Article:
Oddly, the biggest surprise came in the form of salutations.
On check-in day, a smiling woman said “hello” to me as she walked by.
I looked around to see who else might she have been greeting, but there was only me. I wondered had we met before and I’d just forgotten her face.
I mean, I didn’t make a habit of greeting random strangers where I came from. These “strangers” showered me with at least 10 more “heys," “hellos” and “how are yous” that day before I began to realize what I would fully come to know over the next four years at NCCU: there, like many historically black colleges and universities, everyone is family.
My mom, Loretta, knew that home-away-from-home feeling first hand. She grew up on a tobacco farm just down the road from Durham, in Rose Hill, N.C.
She and her three sisters attended NCCU in the ’60s and ’70s.
My maternal grandmother, Dorothy, enrolled there in the 1930s, when it was known as North Carolina College for Negroes. And two of my aunts never strayed far from Durham after their NCCU days. This is most certainly the only reason my mother allowed me to attend college out of state.
Each time I introduced myself during freshman orientation, my answer to the ubiquitous question, “where are you from?” always elicited the follow-up, “well, how did you get here?”
It was as though I’d said I was from Mars rather than Florida. What my classmates were really trying to figure out was why I hadn’t chosen to attend Florida A&M or Bethune-Cookman or one of the many other HBCUs I’d passed on the way up I-95.
I was proud to say that I was walking in the footsteps of five other women who’d trod the sloping hills and verdant green of NCCU before me or to share the history of my family whose roots run deeper in the Tar Heel State than those of any palm tree in Florida.
Just like my mom, I majored in English, and I took courses with a couple of the same professors who had taught her nearly 30 years earlier. This legacy is a large part of why I felt I couldn’t have made a better choice for my undergraduate education.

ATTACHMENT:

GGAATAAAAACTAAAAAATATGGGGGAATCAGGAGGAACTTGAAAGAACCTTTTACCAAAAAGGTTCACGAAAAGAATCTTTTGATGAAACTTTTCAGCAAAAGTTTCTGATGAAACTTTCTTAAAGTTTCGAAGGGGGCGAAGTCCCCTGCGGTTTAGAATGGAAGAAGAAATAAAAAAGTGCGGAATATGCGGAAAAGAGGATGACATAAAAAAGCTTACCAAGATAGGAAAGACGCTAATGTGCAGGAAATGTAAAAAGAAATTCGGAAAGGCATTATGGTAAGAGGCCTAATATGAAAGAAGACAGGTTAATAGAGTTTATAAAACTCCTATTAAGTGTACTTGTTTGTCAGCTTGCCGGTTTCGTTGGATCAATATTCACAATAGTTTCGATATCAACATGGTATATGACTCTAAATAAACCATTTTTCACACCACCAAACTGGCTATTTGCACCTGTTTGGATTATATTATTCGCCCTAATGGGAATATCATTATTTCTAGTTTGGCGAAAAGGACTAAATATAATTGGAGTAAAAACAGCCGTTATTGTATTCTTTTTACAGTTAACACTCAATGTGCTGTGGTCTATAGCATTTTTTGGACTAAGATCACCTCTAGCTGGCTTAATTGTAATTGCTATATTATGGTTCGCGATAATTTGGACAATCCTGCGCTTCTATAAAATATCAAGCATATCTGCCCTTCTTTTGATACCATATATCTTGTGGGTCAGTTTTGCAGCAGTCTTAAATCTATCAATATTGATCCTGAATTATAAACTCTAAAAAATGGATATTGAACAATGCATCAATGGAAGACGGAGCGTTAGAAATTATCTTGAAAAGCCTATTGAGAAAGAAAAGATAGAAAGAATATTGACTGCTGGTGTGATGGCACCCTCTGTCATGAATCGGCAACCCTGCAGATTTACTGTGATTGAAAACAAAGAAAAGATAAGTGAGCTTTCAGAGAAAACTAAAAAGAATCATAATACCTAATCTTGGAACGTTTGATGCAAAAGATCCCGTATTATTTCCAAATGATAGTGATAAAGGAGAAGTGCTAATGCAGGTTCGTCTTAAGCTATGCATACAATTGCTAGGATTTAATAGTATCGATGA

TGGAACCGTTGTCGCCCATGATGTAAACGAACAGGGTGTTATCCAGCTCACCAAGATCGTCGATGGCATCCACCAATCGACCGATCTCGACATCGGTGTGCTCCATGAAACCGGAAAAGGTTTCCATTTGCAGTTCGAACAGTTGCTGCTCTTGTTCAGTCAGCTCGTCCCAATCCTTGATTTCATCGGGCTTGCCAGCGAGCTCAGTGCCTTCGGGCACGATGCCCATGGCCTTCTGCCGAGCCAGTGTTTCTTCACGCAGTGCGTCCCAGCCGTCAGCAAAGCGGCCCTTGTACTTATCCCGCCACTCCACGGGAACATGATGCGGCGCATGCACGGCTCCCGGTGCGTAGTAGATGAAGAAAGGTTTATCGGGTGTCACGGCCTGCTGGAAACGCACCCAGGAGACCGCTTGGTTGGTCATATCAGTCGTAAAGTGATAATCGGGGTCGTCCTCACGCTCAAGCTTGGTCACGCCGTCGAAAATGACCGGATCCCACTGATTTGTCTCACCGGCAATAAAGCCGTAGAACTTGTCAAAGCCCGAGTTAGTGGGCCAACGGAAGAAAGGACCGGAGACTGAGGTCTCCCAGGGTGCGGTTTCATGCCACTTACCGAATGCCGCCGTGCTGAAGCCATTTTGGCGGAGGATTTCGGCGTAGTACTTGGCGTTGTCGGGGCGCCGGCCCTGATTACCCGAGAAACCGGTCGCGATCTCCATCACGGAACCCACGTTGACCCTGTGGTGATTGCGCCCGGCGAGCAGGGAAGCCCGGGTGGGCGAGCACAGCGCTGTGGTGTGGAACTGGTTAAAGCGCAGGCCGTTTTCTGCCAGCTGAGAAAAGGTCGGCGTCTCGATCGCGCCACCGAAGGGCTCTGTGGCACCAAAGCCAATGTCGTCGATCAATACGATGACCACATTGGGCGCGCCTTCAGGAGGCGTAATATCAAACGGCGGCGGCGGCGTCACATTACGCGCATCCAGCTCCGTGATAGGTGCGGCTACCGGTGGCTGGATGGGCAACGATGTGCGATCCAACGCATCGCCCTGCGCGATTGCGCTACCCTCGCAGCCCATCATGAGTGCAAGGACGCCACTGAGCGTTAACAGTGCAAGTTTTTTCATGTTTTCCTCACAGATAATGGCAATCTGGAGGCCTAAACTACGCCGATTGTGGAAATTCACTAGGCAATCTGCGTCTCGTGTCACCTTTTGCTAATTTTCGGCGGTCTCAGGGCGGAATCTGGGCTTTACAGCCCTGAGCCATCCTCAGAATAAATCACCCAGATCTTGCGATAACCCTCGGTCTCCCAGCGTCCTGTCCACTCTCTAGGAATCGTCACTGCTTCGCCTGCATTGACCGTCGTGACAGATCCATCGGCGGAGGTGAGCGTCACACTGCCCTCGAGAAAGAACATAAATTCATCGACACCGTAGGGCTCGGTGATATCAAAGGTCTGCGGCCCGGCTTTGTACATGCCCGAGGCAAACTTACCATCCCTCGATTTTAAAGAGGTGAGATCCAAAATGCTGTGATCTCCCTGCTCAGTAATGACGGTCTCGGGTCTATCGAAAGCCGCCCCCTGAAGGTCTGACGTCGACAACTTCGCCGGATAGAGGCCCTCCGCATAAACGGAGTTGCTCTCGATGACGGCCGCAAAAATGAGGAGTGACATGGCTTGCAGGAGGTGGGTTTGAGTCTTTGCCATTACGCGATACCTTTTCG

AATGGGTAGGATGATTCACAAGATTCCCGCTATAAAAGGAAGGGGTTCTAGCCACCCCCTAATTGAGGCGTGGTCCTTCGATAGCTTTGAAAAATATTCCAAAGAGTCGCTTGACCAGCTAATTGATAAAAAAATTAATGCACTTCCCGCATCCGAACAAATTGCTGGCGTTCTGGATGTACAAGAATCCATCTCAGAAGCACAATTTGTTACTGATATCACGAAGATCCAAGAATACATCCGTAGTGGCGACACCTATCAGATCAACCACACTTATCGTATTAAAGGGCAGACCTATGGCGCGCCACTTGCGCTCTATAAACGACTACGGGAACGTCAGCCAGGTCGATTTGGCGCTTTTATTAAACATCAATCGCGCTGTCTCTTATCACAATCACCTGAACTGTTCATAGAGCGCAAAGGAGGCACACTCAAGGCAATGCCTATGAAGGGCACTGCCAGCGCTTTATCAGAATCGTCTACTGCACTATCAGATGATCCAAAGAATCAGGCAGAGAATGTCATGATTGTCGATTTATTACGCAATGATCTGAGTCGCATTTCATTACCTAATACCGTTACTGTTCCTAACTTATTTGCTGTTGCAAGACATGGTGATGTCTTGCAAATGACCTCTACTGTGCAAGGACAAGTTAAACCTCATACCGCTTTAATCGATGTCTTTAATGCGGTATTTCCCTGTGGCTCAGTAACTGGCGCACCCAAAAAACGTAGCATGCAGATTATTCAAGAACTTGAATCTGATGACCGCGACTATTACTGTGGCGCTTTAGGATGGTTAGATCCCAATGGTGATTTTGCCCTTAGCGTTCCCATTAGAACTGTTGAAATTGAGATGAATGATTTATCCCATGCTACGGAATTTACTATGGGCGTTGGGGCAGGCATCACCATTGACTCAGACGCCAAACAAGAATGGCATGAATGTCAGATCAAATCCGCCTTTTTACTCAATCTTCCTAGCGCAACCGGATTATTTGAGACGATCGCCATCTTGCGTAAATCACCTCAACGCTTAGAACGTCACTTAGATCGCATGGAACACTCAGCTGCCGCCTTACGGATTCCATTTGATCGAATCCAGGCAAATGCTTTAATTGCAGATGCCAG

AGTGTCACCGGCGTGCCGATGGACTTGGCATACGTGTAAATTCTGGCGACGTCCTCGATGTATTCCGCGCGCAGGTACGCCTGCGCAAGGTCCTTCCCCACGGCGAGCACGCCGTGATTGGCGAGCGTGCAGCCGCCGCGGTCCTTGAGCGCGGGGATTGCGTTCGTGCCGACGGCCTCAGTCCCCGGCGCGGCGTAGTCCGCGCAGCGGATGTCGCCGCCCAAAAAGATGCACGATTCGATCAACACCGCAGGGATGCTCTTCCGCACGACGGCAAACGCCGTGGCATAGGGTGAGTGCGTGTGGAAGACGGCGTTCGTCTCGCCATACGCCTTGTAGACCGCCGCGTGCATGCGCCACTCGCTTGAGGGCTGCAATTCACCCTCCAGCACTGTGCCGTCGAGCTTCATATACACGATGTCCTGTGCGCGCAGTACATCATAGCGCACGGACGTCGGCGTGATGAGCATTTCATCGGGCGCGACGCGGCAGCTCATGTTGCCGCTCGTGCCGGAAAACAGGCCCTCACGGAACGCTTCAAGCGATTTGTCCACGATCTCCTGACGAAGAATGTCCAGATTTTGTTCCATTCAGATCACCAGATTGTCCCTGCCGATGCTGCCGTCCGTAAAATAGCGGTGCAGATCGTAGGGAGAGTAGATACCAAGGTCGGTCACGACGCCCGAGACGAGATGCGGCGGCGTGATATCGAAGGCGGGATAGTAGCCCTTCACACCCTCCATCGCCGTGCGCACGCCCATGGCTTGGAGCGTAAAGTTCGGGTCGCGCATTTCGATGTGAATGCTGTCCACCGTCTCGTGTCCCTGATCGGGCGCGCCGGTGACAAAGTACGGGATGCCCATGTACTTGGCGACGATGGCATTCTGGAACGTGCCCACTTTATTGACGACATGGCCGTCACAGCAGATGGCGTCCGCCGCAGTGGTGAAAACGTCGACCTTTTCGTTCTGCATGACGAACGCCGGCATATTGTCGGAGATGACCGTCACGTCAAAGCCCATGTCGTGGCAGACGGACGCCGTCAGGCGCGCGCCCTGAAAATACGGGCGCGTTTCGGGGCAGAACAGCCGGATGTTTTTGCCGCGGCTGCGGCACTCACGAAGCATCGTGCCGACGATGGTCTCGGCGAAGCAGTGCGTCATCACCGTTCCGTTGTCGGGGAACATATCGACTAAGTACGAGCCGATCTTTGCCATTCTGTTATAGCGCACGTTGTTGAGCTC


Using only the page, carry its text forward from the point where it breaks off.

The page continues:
In my first year at NCCU, my tribe grew tenfold. The girls I lived with in Eagleson Hall became sisters.
The boys who loitered every night outside on the stoop at Eagleson became the brothers I never had. (Well, the ones I didn’t flirt with in my newfound freedom).
When they all teased and nicknamed me “Grandma” because of my old soul and elderly habits, I knew I was among true siblings and it was all love — a kind of love I knew well having grown up with four sisters.
I forged life-long bonds with people whose weddings, baby showers, and sadly some funerals I’d attend.
And I became part of a network, a global fraternity of sorts, where there are no strangers.
When I moved to Atlanta four years after graduating from NCCU, I was hundreds of miles from any of my biological relatives, but I knew I wouldn’t have to fly solo for long.
Shortly after the move, I joined the local NCCU alumni chapter (where I now serve as vice president), and even though I had never seen any face in the room before that first meeting, I was surrounded by familiarity.
I knew I had somewhere to turn if I ever needed help with anything, from job placement to furniture moving. No matter our ages, graduation years or backgrounds, we have at least one thing in common: We are all Eagles, bonded by our love for our alma mater.
If my journey takes me beyond Atlanta, the story will be the same anywhere.
Because of NCCU, I’m always home.